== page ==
These are small mochi balls covered with zunda, which is basically a paste made of edamame beans. The paste is sweetened with sugar. This is however perishable, and may not be ideal to be taking it back all the way to your home country.
This is a type of manju with a slightly crispy coating made of brown sugar and flour. The inside is filled with red bean paste.
A local dessert made of popped rice, clustered together with sugar.
This pie includes eel broth powder, which is said to give you energy. But don't worry, you can't taste it at all.
Uiroh is a mixture of sweetened bean paste and rice, molded into blocks. They are sliced before serving.
A local dessert made in Kyoto. They are square sheets of mochi folded into a triangle, and filled with red bean paste. There are tons of other flavors nowadays, both mochi and filling.
These are traditional crispy cookies modified into its present state from a plain cookie originally introduced by the Portuguese. It is made of buckwheat, sugar, flour and egg yolk. They are shaped like plum flowers, with a hole in the middle.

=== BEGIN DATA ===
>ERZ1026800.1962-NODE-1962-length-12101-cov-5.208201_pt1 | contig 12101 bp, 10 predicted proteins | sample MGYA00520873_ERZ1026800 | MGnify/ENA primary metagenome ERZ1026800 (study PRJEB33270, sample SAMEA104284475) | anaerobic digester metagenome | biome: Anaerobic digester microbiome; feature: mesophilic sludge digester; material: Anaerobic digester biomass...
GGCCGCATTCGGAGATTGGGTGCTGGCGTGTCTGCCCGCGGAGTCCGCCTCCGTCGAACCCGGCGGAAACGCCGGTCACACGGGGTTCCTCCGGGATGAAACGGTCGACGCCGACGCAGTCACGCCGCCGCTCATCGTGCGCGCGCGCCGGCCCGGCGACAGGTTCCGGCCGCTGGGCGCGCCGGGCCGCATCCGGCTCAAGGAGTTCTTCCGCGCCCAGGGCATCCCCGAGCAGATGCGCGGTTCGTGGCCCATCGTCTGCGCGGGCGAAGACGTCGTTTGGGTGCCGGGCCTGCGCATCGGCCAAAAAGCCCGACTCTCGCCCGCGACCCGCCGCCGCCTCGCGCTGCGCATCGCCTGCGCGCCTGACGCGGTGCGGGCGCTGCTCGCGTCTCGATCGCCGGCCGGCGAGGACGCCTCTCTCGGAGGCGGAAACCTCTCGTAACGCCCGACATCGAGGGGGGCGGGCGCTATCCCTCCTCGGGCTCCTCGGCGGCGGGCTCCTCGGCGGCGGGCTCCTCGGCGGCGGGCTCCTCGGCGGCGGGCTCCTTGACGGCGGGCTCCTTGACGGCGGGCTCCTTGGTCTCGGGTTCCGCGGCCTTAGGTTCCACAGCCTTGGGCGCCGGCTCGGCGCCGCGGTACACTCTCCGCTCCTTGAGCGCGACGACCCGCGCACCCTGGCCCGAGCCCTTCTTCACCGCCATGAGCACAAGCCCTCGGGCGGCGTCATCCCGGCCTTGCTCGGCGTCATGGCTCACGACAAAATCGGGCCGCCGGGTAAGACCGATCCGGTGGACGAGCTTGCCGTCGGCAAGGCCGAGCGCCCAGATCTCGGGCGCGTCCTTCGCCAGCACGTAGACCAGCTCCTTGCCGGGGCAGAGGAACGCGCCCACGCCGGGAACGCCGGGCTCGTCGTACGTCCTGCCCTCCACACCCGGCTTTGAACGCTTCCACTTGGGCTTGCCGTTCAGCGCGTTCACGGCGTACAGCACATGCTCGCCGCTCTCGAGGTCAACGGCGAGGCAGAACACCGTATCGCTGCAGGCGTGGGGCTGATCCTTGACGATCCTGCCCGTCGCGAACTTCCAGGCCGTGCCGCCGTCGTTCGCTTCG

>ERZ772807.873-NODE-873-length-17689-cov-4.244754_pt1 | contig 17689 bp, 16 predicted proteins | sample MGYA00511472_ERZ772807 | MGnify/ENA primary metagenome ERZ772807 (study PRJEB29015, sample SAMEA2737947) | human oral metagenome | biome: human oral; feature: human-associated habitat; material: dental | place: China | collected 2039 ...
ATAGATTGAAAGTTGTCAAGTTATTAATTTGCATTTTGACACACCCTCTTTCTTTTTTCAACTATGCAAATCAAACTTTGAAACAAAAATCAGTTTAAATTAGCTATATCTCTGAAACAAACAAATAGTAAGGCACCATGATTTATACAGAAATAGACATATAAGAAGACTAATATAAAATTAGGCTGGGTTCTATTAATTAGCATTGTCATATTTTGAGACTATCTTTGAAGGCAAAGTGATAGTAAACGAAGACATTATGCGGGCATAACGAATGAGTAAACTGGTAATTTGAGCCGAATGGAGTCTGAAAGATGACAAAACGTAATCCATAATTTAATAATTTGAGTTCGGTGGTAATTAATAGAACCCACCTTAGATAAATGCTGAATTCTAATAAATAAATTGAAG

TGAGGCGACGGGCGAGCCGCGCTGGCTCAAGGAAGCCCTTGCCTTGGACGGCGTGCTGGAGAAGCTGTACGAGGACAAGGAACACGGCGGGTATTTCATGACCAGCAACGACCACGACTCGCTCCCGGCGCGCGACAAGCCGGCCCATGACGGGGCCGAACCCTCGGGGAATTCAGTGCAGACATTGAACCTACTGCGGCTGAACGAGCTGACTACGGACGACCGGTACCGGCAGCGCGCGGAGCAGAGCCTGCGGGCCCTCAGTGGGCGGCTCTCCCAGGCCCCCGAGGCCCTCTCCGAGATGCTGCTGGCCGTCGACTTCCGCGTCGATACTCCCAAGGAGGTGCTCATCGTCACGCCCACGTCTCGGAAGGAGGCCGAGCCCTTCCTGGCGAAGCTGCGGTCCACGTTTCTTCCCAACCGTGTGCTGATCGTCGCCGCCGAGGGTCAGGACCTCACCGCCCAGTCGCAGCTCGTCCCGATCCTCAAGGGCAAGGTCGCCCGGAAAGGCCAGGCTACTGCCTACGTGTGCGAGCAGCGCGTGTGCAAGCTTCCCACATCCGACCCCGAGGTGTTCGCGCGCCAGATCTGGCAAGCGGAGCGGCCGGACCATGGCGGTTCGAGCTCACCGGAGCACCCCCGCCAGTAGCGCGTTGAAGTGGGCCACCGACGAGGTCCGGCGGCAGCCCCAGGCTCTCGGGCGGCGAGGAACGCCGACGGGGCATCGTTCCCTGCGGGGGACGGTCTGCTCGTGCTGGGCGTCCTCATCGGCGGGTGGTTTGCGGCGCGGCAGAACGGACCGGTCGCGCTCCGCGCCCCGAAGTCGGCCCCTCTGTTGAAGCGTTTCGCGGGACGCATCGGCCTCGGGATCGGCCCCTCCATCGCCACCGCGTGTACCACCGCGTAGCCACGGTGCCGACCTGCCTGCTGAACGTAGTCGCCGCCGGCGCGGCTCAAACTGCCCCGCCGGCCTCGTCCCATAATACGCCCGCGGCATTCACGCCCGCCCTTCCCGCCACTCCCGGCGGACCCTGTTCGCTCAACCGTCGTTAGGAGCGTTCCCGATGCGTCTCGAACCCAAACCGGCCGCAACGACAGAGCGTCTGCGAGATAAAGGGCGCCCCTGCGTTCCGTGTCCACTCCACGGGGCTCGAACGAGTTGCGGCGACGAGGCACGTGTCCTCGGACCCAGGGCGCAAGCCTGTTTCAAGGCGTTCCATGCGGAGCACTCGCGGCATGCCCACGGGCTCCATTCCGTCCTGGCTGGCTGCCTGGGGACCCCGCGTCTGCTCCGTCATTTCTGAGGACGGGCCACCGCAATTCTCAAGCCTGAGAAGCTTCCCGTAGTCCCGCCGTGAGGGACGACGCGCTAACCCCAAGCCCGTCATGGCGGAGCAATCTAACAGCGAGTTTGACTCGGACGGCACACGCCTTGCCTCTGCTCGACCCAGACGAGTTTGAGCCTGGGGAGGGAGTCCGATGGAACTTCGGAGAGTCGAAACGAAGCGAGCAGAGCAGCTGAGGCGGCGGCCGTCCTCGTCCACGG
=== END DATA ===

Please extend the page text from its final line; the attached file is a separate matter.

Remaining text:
Kibi Dango (Tokyo ver.)
These are dumplings made of millet, and covered with kinako (soy bean powder). The old folktale hero, Momotaro (peach boy) feeds these to the animals in return for them to help him fight ogres.
Kibi Dango (Okayama ver.)
The kibi dango you find being sold in Okayama are usually white like in the photo, and do not contain any millet or any filling. The texture is like mochi.
These are fried yam sticks, coated with sugar. They are hard and crunchy.
A local dessert made in Hiroshima. It is a sponge cake shaped like a maple leaf, with red bean paste filling.
(Photo Copyright:©Hiroshima Convention & Visitors Bureau)
Karukan is made of rice flour, sugar, and grated yam. They are mixed together and steamed. Sometimes they are filled with red bean paste.
Kokutoh is literally translated into "black sugar". They are eaten in clusters which are very high in minerals and good for health.
These are balls of fried doughnuts.
These are finger-sized biscuits, originally introduced by the Portuguese. They are crispy and sweet, and are sold in multiple flavors.
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